LYON, France – Orange and yellow decorated the Stade de Lyon on Wednesday. Songs and chants poured out between the opposing supporters sat behind opposite goals. There was cheer. There was belief. There was anticipation.
There just wasn’t much action.
Netherlands and Sweden combined for a timid, sloppy affair in which each team played as if it was scared to lose more than anything else. Netherlands won, 1-0, in extra time, thanks to a 99th-minute goal by Jackie Groenen.
Neither side looked like one on the verge of a World Cup final, nor – with respect to both – anywhere near the level of the United States, who the Dutch will play in the final on Sunday.
Netherlands are the reigning European champions after an incredible run on home soil in 2017, but they are entirely new to this stage of the World Cup. This is only their second time in women’s soccer’s biggest tournament, and every World Cup knockout-stage victory in program history has come over the past eight days.
The Dutch have translated their recent success at the youth level into a senior team which has been propelled by a confluence of events. A team which stormed into the public eye in 2017 hasn’t enjoyed as steep of an upward trajectory since. They needed to win a pair of aggregate-goal playoff series just to qualify for this World Cup after finishing second in their group behind Norway. Star forward Vivianne Miedema still isn’t in her prime, a thought which will scare defenses around the world.
But Netherlands also came through a significantly weaker side of the bracket at this World Cup. Since the draw on Dec. 8, it was clear that the United States and France were on a quarterfinal collision course. That match-up became reality on June 28, and the Americans followed a victory over the hosts with another, on Tuesday, over an England team which looked like the clear second-best team of the semifinalists.
The Dutch won Group E and were rewarded with a tricky but winnable round-of-16 match against Japan, a team still building for the 2020 Olympics on home soil. Netherlands looked average but good enough in a quarterfinal victory over Italy, scoring twice on set pieces in a sweltering hot, daytime kickoff.
What was clear: this was the side of the bracket to be on. It’s why Sweden played for second in Group F when they met the U.S. in the group finale – “to win the last game,” as coach Peter Gerhardsson said prior to that match.
It was a lopsided bracket much like the one which opened a pathway to the final for Croatia at the Men’s World Cup in 2018. Netherlands are beneficiaries of something similar this year. That isn’t the only reason they are in Sunday’s final; to suggest so would be a disservice to them. But that they haven’t been as good as France or England – each flawed in their own ways, granted – is a narrative which the Dutch will be keenly aware of.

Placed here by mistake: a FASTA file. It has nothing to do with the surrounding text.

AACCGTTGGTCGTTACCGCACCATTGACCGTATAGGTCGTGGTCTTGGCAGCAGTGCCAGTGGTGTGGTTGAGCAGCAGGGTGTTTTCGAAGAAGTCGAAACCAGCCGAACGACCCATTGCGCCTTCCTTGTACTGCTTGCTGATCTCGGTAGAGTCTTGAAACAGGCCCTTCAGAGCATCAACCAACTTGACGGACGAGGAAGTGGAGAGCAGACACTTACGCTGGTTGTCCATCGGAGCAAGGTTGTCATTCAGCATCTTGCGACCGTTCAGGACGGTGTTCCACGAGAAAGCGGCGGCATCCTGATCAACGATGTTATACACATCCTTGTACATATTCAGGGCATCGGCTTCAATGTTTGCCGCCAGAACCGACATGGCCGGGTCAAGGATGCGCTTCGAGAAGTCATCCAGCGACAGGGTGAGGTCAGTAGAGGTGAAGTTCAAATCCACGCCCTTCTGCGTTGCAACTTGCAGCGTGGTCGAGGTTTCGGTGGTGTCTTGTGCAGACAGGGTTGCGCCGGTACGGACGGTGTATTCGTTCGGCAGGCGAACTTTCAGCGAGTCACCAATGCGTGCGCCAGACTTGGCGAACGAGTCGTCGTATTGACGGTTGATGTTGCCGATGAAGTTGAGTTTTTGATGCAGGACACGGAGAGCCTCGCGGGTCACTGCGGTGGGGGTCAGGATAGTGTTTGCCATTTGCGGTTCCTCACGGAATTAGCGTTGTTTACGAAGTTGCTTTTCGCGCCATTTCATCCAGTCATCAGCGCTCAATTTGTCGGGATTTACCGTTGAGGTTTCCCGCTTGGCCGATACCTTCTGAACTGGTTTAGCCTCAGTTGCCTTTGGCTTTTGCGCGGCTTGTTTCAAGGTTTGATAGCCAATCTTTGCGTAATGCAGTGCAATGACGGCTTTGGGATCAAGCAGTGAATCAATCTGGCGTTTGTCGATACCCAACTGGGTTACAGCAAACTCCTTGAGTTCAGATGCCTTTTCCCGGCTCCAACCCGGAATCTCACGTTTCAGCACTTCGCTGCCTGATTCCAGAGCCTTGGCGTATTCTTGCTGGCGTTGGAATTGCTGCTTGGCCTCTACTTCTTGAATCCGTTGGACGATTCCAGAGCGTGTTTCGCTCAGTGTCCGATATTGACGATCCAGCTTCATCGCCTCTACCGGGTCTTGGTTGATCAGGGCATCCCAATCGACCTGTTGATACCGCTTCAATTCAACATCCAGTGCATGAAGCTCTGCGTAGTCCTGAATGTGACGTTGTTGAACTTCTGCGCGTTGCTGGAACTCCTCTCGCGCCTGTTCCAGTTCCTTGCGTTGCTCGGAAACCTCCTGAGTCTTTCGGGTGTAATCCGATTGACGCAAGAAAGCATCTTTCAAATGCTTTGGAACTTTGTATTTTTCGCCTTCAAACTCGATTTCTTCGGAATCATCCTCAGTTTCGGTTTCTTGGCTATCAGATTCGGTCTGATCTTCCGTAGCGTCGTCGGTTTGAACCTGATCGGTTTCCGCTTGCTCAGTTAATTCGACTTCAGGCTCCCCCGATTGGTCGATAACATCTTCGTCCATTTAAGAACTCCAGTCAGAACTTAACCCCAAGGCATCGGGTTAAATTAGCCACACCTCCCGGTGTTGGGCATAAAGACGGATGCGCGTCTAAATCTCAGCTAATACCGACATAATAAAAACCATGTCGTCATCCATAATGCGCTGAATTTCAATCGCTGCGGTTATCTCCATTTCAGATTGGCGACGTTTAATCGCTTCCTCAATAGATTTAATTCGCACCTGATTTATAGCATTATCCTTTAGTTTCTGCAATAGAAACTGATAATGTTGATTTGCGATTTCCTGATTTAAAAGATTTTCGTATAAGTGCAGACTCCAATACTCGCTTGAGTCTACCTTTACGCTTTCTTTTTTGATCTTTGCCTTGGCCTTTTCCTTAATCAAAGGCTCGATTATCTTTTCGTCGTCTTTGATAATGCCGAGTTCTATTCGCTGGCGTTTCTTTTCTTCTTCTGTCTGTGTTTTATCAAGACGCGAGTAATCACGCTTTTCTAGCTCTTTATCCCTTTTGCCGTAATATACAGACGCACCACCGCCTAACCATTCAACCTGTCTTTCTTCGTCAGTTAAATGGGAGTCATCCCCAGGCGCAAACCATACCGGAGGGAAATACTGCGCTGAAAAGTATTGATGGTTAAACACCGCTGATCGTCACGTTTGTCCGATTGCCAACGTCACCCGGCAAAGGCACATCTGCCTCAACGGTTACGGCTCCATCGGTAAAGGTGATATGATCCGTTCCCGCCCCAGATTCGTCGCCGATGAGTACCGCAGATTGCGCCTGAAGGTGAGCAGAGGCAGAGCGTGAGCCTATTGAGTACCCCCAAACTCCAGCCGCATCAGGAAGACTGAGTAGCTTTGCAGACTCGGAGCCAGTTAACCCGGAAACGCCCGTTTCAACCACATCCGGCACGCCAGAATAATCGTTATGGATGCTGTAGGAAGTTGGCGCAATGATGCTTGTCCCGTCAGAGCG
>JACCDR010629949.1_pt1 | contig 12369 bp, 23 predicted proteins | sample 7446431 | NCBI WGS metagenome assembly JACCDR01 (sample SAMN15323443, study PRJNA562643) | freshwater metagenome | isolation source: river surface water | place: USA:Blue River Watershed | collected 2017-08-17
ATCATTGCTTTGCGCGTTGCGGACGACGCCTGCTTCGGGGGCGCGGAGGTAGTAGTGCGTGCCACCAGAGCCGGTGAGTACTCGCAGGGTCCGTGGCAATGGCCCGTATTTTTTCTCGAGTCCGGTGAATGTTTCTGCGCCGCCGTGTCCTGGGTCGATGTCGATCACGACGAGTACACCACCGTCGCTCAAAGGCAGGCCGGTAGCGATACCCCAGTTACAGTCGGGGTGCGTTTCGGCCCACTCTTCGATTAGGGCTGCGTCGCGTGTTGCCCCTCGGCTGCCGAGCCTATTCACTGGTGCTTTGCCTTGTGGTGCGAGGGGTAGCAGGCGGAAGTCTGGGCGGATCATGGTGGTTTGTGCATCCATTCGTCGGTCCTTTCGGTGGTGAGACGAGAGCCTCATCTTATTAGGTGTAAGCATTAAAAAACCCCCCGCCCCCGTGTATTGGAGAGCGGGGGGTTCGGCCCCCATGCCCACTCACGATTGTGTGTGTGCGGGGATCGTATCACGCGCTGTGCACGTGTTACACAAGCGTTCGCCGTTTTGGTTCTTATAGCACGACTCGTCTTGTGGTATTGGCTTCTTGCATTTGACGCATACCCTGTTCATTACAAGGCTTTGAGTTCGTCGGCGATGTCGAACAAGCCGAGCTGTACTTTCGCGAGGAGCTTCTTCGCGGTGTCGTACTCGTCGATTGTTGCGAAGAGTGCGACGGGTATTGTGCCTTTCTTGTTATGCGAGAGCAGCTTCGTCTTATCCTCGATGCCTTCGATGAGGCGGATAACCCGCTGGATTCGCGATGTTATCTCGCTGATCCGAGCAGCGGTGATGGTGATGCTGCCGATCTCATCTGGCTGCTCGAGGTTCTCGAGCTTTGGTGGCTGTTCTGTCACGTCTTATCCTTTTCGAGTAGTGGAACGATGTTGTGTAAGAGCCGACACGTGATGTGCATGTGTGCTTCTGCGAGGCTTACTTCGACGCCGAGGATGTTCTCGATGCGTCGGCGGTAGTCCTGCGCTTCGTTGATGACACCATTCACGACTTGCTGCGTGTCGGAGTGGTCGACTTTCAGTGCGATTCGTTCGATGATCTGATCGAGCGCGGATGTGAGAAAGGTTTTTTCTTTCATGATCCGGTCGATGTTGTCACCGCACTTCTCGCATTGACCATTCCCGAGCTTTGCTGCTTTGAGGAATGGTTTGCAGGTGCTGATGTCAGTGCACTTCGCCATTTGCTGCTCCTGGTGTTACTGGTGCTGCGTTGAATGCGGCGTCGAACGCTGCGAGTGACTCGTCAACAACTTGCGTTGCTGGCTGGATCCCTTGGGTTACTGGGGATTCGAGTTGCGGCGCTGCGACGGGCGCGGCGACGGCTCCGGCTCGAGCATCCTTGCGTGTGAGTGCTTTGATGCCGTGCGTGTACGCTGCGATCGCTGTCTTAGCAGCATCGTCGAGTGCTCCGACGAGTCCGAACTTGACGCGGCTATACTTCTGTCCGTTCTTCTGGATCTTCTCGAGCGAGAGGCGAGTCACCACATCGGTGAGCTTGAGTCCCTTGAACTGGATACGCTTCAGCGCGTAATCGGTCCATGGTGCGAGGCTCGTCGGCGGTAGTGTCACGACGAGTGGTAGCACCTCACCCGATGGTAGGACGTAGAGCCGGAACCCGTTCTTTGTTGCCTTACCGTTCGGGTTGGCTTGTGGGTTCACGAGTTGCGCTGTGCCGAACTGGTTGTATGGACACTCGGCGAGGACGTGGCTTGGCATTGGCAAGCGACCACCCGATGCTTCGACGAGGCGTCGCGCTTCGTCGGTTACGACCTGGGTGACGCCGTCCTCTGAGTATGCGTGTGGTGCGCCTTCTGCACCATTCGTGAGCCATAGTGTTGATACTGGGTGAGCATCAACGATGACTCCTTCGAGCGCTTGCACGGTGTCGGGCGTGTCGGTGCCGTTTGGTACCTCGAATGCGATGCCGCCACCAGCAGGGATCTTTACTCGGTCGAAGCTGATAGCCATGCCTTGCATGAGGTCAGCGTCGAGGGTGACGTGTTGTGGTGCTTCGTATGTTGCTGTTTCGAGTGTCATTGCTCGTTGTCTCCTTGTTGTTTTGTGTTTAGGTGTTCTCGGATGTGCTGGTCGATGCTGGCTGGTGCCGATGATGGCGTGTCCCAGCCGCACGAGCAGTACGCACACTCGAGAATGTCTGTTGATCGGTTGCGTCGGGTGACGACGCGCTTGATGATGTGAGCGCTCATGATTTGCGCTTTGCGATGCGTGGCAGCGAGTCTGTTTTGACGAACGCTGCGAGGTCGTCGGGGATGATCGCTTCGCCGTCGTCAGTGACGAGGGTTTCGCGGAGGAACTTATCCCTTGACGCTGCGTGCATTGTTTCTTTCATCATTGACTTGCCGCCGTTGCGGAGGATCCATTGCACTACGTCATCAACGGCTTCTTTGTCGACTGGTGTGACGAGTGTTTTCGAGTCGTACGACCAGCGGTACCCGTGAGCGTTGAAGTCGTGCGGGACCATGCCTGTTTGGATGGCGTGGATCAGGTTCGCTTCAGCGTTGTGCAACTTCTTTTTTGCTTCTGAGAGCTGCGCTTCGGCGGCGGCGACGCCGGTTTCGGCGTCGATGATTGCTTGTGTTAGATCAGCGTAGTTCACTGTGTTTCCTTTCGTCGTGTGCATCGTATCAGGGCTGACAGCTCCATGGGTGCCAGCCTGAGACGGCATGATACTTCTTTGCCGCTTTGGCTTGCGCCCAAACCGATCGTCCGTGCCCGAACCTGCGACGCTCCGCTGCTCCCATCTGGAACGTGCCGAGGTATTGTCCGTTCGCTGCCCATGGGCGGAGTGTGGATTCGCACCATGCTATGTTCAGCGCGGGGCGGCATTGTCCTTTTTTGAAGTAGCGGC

“I’ve always been the underdog,” Dutch midfielder Danielle van de Donk said after the victory over Sweden. “I think [the U.S.] don’t really – I don’t know the English word, but I don’t think they think we’re that good.”
There was a fighting spirit from van de Donk as she spoke after Tuesday’s match. There was also a pure, refreshing joy from the Dutch team as they celebrated a historic moment. Asked repeatedly about the looming final against the mighty USA, the collective theme of their thoughts was that anything is possible, a tacit acknowledgement of their underdog status.
It’s awkward – and perhaps arrogant – to suggest that the European champions might be so disregarded in a one-off match. (And it’s unlikely that any U.S. player is looking down on the Dutch; that will come from external sources.) But it also illustrates just how dominant the U.S. has been at this tournament. The Americans, in their third straight World Cup final and in search of back-to-back titles, have had minor scares in this tournament, but at no point did they look like they were in significant danger. They’ve been the deepest and most consistent team in the tournament by some margin, exemplified by their scoring in the first 12 minutes of all six matches they’ve played.
This is the U.S.’ tournament to lose. It has been for a long time, and the notion has only been confirmed as the Americans have progressed through three formidable European sides in the knockout stage amid a host of ostensible distractions from the outside world. Now, their ‘Tour de Four’ – a quest for a fourth World Cup title in eight all-time tournaments – has one more European foe standing in the way.
On paper, France and England might have been tougher matches for the United States, but Netherlands will present the Americans with a more technical challenge than they are used to. Whether or not the Dutch play to their full potential is a question which still needs answering at this World Cup – and they have one last, major test on Sunday.
“It’s a really strong team,” Groenen said of the U.S., through a translator and a wide smile that she couldn’t hold back. “Obviously, that’s clear. It’s the Stats. It’s one game and I think there are possibilities. Anything can happen.”
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